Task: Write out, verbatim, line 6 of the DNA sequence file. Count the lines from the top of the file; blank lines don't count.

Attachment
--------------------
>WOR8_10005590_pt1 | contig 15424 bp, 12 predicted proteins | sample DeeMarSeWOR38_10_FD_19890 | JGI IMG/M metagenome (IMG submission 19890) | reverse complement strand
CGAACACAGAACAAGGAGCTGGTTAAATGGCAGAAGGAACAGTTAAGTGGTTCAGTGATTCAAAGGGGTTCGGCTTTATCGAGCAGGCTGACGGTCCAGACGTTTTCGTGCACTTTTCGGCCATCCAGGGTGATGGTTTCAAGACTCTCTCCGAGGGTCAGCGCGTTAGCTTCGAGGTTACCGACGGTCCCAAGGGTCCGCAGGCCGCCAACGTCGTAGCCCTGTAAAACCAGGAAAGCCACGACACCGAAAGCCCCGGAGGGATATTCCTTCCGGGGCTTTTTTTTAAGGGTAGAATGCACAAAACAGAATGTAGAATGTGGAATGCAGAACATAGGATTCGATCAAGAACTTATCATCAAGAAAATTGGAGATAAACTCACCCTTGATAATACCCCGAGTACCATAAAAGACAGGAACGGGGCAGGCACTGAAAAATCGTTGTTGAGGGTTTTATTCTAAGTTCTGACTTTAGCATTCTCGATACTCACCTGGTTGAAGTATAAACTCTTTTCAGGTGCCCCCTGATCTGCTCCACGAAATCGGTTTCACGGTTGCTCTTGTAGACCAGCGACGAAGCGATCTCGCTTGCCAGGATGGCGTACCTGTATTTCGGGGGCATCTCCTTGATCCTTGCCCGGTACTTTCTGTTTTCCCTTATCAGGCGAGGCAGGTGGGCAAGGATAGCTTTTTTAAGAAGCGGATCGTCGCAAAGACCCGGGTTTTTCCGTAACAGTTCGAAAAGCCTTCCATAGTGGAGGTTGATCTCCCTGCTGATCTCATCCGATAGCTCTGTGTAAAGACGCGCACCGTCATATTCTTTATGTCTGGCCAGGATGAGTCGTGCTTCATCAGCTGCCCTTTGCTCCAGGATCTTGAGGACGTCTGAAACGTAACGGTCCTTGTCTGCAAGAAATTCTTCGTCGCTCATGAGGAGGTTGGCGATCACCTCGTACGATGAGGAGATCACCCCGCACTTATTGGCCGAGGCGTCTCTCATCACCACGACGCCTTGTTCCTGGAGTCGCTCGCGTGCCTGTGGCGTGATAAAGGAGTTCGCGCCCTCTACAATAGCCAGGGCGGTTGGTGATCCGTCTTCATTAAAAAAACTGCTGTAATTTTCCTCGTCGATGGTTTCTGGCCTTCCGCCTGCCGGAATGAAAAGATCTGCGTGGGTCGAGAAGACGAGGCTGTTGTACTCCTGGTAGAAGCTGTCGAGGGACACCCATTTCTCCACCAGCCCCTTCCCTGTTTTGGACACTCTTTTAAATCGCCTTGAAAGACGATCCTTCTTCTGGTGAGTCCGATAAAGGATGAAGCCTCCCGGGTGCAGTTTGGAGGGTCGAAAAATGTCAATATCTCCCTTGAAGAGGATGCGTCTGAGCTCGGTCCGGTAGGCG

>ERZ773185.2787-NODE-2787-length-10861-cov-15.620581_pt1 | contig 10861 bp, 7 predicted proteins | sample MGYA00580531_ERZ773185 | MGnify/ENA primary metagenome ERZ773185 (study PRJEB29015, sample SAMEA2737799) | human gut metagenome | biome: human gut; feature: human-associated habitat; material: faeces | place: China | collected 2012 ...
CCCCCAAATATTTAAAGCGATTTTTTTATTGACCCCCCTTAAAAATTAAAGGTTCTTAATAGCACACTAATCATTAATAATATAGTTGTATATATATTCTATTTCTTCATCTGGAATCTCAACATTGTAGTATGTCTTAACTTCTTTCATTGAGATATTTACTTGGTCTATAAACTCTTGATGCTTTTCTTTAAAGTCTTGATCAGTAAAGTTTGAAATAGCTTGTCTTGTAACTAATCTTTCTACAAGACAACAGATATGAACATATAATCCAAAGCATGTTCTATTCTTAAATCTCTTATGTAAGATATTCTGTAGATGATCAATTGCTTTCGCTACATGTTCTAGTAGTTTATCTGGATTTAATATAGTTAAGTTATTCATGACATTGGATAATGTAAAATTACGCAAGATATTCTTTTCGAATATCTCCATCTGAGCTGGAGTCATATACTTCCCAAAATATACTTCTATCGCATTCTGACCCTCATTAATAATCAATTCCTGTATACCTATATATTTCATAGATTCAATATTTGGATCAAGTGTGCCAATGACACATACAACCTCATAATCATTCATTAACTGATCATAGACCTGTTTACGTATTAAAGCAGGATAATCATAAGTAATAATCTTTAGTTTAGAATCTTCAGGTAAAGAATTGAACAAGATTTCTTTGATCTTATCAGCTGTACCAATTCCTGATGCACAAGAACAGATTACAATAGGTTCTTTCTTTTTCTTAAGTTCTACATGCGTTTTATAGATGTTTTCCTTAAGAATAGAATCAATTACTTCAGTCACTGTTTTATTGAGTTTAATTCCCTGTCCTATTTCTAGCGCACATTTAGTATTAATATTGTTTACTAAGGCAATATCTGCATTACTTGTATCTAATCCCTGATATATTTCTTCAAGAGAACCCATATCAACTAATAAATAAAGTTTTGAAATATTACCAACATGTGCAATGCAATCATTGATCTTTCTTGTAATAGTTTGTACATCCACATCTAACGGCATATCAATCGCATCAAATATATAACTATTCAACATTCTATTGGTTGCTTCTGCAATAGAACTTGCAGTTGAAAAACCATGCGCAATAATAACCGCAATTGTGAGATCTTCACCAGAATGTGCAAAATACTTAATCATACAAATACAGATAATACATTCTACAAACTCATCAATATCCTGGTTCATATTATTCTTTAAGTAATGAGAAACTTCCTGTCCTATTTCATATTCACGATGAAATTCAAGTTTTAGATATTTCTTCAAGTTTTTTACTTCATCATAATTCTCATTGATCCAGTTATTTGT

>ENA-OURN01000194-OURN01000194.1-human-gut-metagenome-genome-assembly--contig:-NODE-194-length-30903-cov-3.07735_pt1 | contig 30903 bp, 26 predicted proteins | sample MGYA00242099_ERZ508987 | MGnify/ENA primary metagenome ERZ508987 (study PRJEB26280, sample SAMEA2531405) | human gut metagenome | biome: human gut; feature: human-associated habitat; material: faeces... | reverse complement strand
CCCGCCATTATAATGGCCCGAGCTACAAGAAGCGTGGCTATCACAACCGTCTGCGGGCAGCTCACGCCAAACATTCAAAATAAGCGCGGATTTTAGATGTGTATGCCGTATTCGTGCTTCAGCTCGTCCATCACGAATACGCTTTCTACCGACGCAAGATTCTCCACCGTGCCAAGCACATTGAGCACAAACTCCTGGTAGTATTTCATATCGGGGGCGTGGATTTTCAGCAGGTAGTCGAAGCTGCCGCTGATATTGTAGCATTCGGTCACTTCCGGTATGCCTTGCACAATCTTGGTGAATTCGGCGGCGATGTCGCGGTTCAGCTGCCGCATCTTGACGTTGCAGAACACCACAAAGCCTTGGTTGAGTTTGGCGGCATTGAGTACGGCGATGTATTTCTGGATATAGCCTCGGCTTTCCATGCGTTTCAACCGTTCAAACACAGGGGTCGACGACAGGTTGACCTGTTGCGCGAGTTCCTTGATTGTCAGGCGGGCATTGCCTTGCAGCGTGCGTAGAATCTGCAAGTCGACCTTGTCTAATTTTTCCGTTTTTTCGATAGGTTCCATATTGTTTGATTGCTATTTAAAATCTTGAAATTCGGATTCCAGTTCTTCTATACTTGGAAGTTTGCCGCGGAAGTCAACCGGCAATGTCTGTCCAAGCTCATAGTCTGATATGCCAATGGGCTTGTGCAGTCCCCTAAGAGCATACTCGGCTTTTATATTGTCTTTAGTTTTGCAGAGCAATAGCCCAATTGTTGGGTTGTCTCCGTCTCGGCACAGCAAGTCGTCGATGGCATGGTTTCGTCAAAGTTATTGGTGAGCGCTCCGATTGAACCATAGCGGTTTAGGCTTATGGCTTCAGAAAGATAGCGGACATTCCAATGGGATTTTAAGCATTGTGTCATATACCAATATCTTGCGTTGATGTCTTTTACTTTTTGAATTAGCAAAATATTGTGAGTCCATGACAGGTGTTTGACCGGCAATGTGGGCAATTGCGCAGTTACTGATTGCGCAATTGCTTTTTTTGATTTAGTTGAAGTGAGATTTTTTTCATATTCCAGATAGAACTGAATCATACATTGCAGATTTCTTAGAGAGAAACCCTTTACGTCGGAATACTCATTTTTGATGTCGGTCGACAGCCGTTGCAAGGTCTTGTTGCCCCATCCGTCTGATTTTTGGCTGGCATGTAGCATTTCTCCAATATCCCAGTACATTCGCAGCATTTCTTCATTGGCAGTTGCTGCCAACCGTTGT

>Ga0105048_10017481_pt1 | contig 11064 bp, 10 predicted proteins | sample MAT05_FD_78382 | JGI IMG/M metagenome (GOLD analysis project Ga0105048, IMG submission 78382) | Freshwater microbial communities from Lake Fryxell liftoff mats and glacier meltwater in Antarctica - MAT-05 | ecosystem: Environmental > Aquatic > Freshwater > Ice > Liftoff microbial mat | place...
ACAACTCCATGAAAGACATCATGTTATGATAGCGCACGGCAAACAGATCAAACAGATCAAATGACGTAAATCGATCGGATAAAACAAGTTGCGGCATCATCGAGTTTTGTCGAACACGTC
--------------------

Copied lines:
CCCGCCATTATAATGGCCCGAGCTACAAGAAGCGTGGCTATCACAACCGTCTGCGGGCAGCTCACGCCAAACATTCAAAATAAGCGCGGATTTTAGATGTGTATGCCGTATTCGTGCTTCAGCTCGTCCATCACGAATACGCTTTCTACCGACGCAAGATTCTCCACCGTGCCAAGCACATTGAGCACAAACTCCTGGTAGTATTTCATATCGGGGGCGTGGATTTTCAGCAGGTAGTCGAAGCTGCCGCTGATATTGTAGCATTCGGTCACTTCCGGTATGCCTTGCACAATCTTGGTGAATTCGGCGGCGATGTCGCGGTTCAGCTGCCGCATCTTGACGTTGCAGAACACCACAAAGCCTTGGTTGAGTTTGGCGGCATTGAGTACGGCGATGTATTTCTGGATATAGCCTCGGCTTTCCATGCGTTTCAACCGTTCAAACACAGGGGTCGACGACAGGTTGACCTGTTGCGCGAGTTCCTTGATTGTCAGGCGGGCATTGCCTTGCAGCGTGCGTAGAATCTGCAAGTCGACCTTGTCTAATTTTTCCGTTTTTTCGATAGGTTCCATATTGTTTGATTGCTATTTAAAATCTTGAAATTCGGATTCCAGTTCTTCTATACTTGGAAGTTTGCCGCGGAAGTCAACCGGCAATGTCTGTCCAAGCTCATAGTCTGATATGCCAATGGGCTTGTGCAGTCCCCTAAGAGCATACTCGGCTTTTATATTGTCTTTAGTTTTGCAGAGCAATAGCCCAATTGTTGGGTTGTCTCCGTCTCGGCACAGCAAGTCGTCGATGGCATGGTTTCGTCAAAGTTATTGGTGAGCGCTCCGATTGAACCATAGCGGTTTAGGCTTATGGCTTCAGAAAGATAGCGGACATTCCAATGGGATTTTAAGCATTGTGTCATATACCAATATCTTGCGTTGATGTCTTTTACTTTTTGAATTAGCAAAATATTGTGAGTCCATGACAGGTGTTTGACCGGCAATGTGGGCAATTGCGCAGTTACTGATTGCGCAATTGCTTTTTTTGATTTAGTTGAAGTGAGATTTTTTTCATATTCCAGATAGAACTGAATCATACATTGCAGATTTCTTAGAGAGAAACCCTTTACGTCGGAATACTCATTTTTGATGTCGGTCGACAGCCGTTGCAAGGTCTTGTTGCCCCATCCGTCTGATTTTTGGCTGGCATGTAGCATTTCTCCAATATCCCAGTACATTCGCAGCATTTCTTCATTGGCAGTTGCTGCCAACCGTTGT